Catalan separatists launched their campaign Thursday for a banned independence referendum in front of thousands of cheering supporters, despite growing pressure in Madrid to stop the vote at all cost.
To shouts of "Independence," "We will vote" and "We're not afraid", Catalan President Carles Puigdemont and other separatist leaders marched into a bullring in the port of Tarragona, and announced the official start of the campaign.
"Tell all those who doubt, that on October 1 they will face a very simple decision: don't opt for those who want to keep us in the dark, go out on the streets, take a ballot of which there will many," he told a crowd of some 8,000 supporters.
"Vote, and in so doing bring light to darkness that has lasted for too many years."
Hundreds of supporters were left outside the ring, unable to get in, but among them critics like Josep Enric Sabate, a 44-year-old real estate entrepreneur, also came for a look.
"This isn't a government for all Catalans," he told AFP.
"This isn't for real, only supporters of independence will go vote, they will win and who knows what will happen after."
The pro-independence camp has two weeks to fire up its base and win over critics who are reluctant to take part in the referendum.
In July, a poll commissioned by the regional government found that 49.4 percent of Catalans were against independence while 41.1 supported it. More than 70 percent, though, wanted a referendum to settle the matter.
If they win, the separatists vow to declare independence within days for the wealthy northeastern region of Spain, with its capital Barcelona, home to around 7.5 million people.
The Catalan government has not established a minimum participation for the outcome of the referendum to be valid but a high turnout is key for the legitimacy of the vote.
Pro-separatists are a minority in Tarragona, the capital of a province with a population of around 130,000, and several chemical and oil refineries.
The city's Socialist mayor, Josep Felix Ballesteros, has refused to provide facilities for the referendum.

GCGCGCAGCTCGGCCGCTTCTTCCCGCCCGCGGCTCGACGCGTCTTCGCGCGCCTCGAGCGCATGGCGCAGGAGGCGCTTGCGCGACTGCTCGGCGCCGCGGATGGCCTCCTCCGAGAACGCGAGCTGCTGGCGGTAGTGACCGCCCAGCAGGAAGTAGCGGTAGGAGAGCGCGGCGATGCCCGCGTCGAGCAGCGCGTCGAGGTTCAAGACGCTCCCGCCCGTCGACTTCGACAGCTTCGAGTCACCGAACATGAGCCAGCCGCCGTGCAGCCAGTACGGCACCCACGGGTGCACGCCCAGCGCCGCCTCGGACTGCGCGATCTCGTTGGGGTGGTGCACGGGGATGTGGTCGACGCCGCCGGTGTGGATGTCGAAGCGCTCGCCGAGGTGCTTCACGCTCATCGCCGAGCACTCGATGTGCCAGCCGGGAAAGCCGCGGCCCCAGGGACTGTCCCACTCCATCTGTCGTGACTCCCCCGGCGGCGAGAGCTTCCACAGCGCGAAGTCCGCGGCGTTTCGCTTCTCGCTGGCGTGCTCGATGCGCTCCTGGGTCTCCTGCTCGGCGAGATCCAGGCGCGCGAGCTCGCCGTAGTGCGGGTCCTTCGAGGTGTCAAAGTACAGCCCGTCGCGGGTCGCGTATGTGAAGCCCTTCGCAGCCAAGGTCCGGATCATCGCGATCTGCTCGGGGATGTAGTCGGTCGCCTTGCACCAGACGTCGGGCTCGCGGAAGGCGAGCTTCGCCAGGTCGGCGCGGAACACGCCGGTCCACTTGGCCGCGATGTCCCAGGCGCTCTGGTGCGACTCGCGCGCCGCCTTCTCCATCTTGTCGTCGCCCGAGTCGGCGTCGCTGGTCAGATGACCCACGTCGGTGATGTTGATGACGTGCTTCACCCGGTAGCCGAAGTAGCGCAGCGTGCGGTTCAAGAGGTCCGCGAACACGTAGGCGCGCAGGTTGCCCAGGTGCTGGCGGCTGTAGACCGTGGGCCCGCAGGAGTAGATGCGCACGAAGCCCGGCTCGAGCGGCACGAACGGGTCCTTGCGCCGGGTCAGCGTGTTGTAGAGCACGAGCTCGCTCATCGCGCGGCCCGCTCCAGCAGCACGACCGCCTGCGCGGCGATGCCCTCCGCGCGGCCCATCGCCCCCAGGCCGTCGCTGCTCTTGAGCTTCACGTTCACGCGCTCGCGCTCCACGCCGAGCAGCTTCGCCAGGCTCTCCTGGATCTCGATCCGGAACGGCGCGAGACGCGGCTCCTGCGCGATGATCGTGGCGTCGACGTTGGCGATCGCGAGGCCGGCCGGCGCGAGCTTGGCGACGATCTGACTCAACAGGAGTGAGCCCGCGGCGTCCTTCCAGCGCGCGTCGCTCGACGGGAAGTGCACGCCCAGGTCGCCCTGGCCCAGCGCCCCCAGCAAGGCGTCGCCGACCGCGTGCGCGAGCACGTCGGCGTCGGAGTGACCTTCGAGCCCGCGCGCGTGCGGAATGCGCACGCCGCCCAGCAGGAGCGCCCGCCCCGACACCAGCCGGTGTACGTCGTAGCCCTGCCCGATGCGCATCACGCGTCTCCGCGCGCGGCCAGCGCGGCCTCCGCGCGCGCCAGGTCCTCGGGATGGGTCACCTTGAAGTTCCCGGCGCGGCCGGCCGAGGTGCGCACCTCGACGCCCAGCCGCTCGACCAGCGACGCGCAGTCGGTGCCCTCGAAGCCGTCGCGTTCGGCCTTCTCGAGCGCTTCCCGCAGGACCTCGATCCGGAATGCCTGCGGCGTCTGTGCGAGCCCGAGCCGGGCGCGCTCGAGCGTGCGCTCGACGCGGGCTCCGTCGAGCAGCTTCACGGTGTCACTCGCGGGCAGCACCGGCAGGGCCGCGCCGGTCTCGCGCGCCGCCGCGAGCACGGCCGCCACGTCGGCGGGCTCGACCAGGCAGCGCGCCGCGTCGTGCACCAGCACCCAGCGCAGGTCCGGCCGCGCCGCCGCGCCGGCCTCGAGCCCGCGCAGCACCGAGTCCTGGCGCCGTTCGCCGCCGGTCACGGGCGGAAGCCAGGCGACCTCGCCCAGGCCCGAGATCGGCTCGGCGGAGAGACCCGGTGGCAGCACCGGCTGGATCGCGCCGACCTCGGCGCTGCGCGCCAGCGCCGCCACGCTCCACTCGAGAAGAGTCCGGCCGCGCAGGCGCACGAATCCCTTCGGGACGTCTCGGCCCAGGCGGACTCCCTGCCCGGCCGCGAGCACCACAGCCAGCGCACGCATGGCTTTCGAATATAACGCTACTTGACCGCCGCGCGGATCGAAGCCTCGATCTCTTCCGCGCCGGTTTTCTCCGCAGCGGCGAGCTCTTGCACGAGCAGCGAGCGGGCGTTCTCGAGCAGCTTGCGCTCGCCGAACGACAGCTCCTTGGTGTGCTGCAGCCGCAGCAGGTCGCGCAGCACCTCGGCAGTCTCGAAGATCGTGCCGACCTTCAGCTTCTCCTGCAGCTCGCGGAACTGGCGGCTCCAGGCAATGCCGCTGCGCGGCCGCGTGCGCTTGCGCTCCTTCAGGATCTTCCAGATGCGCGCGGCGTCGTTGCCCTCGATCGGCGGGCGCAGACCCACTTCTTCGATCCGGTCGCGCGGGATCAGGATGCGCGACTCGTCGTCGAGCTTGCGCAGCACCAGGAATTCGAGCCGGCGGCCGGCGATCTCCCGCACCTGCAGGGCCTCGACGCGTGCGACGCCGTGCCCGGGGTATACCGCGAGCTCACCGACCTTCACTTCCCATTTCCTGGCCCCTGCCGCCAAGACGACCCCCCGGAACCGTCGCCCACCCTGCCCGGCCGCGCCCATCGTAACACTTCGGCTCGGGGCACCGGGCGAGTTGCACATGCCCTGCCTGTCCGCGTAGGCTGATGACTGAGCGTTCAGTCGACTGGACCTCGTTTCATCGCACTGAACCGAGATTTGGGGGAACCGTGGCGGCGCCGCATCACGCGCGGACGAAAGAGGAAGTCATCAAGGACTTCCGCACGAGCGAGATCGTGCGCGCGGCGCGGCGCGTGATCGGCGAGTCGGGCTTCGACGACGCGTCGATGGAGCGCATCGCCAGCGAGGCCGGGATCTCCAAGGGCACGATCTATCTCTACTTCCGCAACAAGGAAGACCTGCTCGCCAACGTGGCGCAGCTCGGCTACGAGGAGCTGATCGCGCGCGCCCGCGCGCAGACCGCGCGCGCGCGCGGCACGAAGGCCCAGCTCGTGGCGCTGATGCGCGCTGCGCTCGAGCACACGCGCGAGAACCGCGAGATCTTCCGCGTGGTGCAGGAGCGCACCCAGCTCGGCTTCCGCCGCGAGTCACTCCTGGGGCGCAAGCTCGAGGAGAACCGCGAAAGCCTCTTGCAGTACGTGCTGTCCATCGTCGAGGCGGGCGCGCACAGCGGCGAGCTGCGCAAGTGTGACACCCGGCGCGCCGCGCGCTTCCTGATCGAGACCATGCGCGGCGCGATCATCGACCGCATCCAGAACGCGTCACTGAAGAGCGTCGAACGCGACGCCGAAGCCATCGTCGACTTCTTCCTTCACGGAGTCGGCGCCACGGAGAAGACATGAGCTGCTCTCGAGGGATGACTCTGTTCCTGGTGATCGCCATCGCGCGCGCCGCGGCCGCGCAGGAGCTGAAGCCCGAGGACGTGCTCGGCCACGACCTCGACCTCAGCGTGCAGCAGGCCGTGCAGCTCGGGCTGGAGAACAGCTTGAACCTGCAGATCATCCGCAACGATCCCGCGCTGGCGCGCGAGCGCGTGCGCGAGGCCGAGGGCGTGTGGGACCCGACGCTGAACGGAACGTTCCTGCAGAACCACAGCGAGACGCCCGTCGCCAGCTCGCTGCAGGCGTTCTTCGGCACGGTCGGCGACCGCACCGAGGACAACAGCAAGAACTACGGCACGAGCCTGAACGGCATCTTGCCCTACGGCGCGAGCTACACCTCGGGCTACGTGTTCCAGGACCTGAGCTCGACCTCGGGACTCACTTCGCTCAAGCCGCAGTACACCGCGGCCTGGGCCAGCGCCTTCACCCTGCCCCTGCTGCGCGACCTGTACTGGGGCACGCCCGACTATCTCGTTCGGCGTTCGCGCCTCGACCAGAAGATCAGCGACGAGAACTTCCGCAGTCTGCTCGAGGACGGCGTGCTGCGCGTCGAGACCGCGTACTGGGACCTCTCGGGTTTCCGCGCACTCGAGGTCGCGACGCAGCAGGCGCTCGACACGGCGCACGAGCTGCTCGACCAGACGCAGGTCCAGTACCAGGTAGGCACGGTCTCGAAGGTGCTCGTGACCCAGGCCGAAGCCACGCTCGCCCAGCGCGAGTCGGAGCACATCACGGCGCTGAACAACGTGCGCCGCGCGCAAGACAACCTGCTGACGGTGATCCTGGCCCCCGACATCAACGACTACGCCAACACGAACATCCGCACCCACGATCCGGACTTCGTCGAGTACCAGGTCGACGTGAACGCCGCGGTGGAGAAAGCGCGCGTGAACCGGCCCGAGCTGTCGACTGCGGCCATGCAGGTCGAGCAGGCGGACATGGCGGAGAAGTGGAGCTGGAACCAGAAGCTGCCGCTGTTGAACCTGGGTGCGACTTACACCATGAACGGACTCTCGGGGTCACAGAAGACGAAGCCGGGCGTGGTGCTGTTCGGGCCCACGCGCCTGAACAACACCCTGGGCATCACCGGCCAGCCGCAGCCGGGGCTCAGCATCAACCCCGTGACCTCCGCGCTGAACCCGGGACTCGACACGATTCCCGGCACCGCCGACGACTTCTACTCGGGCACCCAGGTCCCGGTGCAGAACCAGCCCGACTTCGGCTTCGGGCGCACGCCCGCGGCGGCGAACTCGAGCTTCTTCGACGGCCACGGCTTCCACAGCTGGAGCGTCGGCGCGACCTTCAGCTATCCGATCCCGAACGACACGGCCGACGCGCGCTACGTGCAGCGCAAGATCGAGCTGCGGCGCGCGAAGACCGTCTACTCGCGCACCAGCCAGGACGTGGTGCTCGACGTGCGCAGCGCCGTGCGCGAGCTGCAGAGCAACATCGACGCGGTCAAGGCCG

Parties that oppose secession will not take part in the campaign for the vote, which was declared illegal by Spain's Constitutional Court, and have asked their supporters to boycott it.
Carles Ruiz, the Socialist mayor of Viladecans, a town of 65,000 residents, denounced "pressure" on those mayors who refuse to participate on social media or in person.
"Some post photos of the mayors or of their homes," he told AFP.
During the campaign launch, independence supporters called for Tarragona's Ballesteros to resign.
The pro-separatist camp argues that a referendum represents their right to self-determination and has criticised what they see as heavy-handed measures by Madrid to stop the vote.
"The attitude of the state is so aggressive that no democrat can remain indifferent," Ramon Pique, the coordinator of the campaign of the Catalan National Assembly, an influential pro-independence citizens group, told AFP.
Spanish state institutions are ratcheting up pressure almost daily on Catalan officials to stop the referendum.
Spain's public prosecutor has ordered a criminal probe of the over 700 Catalan mayors who have so far agreed to help stage the referendum and threatened to arrest them if they do not turn up for questioning in court.
But a big question mark remains over Barcelona, Catalonia's biggest city run by Mayor Ada Colau, a left-wing former activist.
On Thursday, she tweeted that people would be allowed to vote "without putting institutions or public workers at risk," without detailing how this would actually happen.
Prosecutors have also ordered police to seize ballot boxes, election flyers and any other item that could be used in the referendum and launched an official complaint against Puigdemont and other top Catalan officials over their referendum plans.
Against this backdrop several Catalan newspapers have declined to run advertisements for the "Yes" side, and Catalonia's public television channel did not run a live broadcast of the campaign event.
Authorities had warned organisers of the event that the act was illegal, but took no measures to prevent it from going ahead.